In August, 1873, a majority of the freeholders of the village petitioned the Court of Quarter Sessions of the county of Huntingdon for a charter of incorporation, by the style and title of "The Borough of Marklesburg."  On the 19th of November in the same year the court granted the prayer of the petitioners, and by a decree constituted the village a borough, and a separate election and school district.  The boundaries of the borough were defined as follows:  "Beginning at a stone heap on the line of Lincoln and Penn townships; thence along said line south thirty-five and one-fourth degrees east one hundred and seventy-six perches to a stone heap; thence, by lands of Henry Boyer, north forty-seven and three-fourths degrees east two hundred and six perches to a post; thence, by lands of Isaac Bowers and Philip Garner, north thirty-five and three-fourths degrees west one hundred and seventy-six perches to a wild cherry; thence, by lands of Philip Garner and David Brumbaugh, south forty-seven and three-fourths degrees west two hundred and six perches to the place of beginning."  The area thus included is two hundred and twenty-six acres and eighty-five perches.  (In 1881 the boundaries were extended to include lands of D. Brumbaugh, S. Boyer, Isaac Bower, and Philip Garner.)  The court fixed the first election in said borough for the election of officers provided by law at the public school-house in said borough on the 23d day of December, A.D. 1873, between the hours of one o'clock P.M. and seven o'clock P.M. of said day, and designated Daniel Harris to give due notice of said election, and the manner thereof, and that John Householder be the judge, and William Smith and William Reed be the inspectors of said election.  The election resulted in the choice of E. D. Beaty for burgess, and of W. Reed, S. Johnson, A. H. Crum, P. Garner, G. B. Brumbaugh, and J. H. Wintrode for Town Council.  The following persons have served in the capacity of burgess of the borough: S. Johnson, H. Huff, W. Reed, A. H. Crum, D. Brumbaugh, and A. H. Johnston. John G. Beaver is present burgess.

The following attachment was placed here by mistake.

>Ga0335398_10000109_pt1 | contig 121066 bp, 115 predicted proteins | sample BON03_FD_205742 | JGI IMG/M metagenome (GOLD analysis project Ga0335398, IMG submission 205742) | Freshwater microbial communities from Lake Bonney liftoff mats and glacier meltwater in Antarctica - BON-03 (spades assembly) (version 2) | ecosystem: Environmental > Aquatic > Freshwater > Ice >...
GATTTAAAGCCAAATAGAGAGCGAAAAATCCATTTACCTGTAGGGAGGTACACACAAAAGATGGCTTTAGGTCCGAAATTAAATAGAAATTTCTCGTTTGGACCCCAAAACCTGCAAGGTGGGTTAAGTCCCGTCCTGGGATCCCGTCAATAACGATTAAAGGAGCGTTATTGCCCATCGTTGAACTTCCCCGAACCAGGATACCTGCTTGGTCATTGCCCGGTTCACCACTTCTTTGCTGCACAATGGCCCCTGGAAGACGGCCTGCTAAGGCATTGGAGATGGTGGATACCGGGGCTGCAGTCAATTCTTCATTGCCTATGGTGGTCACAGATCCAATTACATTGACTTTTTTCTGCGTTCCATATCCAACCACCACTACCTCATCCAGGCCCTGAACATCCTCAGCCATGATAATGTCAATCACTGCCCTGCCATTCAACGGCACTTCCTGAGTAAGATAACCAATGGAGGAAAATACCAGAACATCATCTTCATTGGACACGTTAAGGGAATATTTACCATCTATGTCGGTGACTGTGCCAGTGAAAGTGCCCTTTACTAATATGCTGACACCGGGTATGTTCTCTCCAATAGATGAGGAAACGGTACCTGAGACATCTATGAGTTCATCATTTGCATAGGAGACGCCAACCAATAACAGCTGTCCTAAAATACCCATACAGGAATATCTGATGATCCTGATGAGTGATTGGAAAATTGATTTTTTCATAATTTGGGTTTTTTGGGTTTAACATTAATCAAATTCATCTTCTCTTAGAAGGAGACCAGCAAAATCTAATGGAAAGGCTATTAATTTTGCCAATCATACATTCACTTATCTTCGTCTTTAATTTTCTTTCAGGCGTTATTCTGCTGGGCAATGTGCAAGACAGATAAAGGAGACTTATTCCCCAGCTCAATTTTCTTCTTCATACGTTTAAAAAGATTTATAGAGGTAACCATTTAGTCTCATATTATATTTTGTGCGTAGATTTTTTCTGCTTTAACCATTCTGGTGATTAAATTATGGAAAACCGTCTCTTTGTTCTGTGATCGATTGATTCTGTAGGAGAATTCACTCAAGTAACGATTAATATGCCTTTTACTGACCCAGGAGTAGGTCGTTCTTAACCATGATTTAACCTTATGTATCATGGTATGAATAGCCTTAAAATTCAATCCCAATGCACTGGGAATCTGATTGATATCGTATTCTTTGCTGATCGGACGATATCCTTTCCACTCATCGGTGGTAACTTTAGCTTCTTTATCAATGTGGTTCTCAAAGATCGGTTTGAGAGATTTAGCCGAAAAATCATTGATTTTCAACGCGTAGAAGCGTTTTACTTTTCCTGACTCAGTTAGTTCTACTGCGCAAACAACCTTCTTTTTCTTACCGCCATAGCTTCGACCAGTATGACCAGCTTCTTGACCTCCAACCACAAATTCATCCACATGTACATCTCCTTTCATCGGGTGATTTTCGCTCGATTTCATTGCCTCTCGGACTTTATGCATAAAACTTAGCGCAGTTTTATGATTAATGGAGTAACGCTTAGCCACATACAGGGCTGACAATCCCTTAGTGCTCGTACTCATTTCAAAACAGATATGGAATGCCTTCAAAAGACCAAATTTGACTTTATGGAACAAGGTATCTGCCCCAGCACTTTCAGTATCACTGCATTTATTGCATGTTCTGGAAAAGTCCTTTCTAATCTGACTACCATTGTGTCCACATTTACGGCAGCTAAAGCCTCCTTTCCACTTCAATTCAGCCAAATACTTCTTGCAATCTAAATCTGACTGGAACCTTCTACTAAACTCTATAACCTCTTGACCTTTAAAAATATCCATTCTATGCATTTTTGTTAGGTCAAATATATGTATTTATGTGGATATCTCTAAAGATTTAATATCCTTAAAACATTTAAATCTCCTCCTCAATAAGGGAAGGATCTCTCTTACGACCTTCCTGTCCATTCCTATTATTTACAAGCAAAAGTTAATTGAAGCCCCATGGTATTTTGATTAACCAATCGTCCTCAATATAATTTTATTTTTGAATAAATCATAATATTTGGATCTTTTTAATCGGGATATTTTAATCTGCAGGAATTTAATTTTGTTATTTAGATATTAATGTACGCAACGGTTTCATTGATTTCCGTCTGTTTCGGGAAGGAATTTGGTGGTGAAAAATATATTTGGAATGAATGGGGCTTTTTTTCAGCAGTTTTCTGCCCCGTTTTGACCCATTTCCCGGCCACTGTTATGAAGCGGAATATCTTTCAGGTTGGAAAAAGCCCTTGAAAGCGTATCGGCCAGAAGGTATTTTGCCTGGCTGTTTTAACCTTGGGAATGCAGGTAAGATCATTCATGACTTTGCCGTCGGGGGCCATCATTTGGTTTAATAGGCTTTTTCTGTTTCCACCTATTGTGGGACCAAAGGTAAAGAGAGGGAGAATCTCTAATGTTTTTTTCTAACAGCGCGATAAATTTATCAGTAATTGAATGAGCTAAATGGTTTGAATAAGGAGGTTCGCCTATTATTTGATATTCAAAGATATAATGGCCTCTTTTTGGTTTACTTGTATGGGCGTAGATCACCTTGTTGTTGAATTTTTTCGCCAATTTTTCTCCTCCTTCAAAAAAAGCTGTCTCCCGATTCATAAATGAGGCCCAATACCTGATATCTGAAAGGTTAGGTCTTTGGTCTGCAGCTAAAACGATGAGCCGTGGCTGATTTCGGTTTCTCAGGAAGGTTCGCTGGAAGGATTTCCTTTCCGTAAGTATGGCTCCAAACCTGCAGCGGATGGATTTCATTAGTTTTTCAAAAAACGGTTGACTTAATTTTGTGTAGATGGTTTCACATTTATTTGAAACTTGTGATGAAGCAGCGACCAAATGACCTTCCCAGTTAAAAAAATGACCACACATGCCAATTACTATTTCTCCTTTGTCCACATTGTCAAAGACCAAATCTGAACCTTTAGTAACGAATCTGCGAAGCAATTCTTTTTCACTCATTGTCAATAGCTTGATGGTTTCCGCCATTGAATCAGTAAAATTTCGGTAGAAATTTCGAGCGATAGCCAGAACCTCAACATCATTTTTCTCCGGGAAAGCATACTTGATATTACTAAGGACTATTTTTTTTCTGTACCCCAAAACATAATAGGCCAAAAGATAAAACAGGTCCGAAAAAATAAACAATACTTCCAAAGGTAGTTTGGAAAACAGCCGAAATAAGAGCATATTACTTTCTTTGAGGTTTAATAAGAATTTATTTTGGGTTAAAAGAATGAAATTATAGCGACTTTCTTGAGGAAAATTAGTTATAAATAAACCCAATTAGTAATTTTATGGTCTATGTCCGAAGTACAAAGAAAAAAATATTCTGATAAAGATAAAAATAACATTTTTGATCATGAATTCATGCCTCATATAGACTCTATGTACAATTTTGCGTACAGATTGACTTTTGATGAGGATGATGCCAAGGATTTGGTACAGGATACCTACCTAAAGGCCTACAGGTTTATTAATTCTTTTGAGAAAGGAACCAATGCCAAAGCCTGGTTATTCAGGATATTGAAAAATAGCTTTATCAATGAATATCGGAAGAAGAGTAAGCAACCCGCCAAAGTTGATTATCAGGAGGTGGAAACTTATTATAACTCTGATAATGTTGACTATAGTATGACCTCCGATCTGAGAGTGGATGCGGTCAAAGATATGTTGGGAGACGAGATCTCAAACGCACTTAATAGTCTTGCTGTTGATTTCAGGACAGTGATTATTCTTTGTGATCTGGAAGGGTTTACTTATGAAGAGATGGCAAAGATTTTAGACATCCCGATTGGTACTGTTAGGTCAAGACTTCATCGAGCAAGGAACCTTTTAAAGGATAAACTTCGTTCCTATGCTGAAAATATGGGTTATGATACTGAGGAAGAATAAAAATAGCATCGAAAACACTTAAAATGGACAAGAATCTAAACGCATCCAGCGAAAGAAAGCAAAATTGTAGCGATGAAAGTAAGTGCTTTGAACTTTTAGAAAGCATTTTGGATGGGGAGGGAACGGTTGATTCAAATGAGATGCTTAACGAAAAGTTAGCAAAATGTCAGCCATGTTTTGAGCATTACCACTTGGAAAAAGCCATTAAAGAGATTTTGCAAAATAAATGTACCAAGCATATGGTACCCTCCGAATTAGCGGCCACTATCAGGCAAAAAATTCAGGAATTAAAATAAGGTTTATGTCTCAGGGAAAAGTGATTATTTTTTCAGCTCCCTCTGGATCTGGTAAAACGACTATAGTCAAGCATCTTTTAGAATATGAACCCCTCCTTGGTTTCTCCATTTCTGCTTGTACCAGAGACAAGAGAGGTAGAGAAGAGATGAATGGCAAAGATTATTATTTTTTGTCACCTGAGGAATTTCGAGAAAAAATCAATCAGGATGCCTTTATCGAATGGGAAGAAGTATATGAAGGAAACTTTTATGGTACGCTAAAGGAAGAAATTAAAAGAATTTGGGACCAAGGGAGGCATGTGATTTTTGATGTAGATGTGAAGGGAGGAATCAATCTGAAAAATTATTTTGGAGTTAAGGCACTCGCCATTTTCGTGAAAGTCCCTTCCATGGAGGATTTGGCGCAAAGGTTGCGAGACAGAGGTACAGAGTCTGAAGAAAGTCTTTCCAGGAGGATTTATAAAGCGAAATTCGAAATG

1873-74, E. D. Beatty; 1875, S. Johnston; 1876, H. Huff; 1877, W. Reed; 1878, A. H. Crum; 1879, David Brumbaugh; 1880-81, A. H. Johnston.




1873, Philip Garner, J. H. Wintrode, William Reed, A. H. Crum, G. B. Brumbaugh, Samuel Johnston; 1874, A. Beaver, G. Johnston, William Reed, A. H. Crum, Philip Garner, W. E. Spang; 1875, P. Garner, S. H. Bower, William Reed, A. H. Crum, H. Hess, J. A. Heffner; 1876, L. Bayer, G. D. Beaty, D. Posten, E. D. Miller, W. Hirst, A. H. Johnston; 1877, Samuel Johnston, S. Boyer, D. Brumbaugh, George Krentz, J. Beckhafer, A. H. Johnston; 1878, A. C. Beaver, Samuel Hirst, Martin Hess, John Householder, Henry Huff, Samuel Boyer; 1879, Henry Huff, O. C. Beaver, S. H. Boyer, H. Johnston, George Brumbaugh, W. C. Hirst; 1880, Alfred Slotter, John W. Householder, George Krantz, William Reed, G. B. Brumbaugh, S. H. Boyer; 1881, A. Stoller, S. Hetrick, J. W. Householder, S. Johnston, I. Bowers, D. Brumbaugh.




1873-74, George W. Isett; 1875, Edward Miller, S. Hess (high); 1876-77, J. Prough, G. W. Johnston, W. Hirst (high); 1878, George Johnston, Samuel Hurst (high); 1879-81, G. W. Johnston.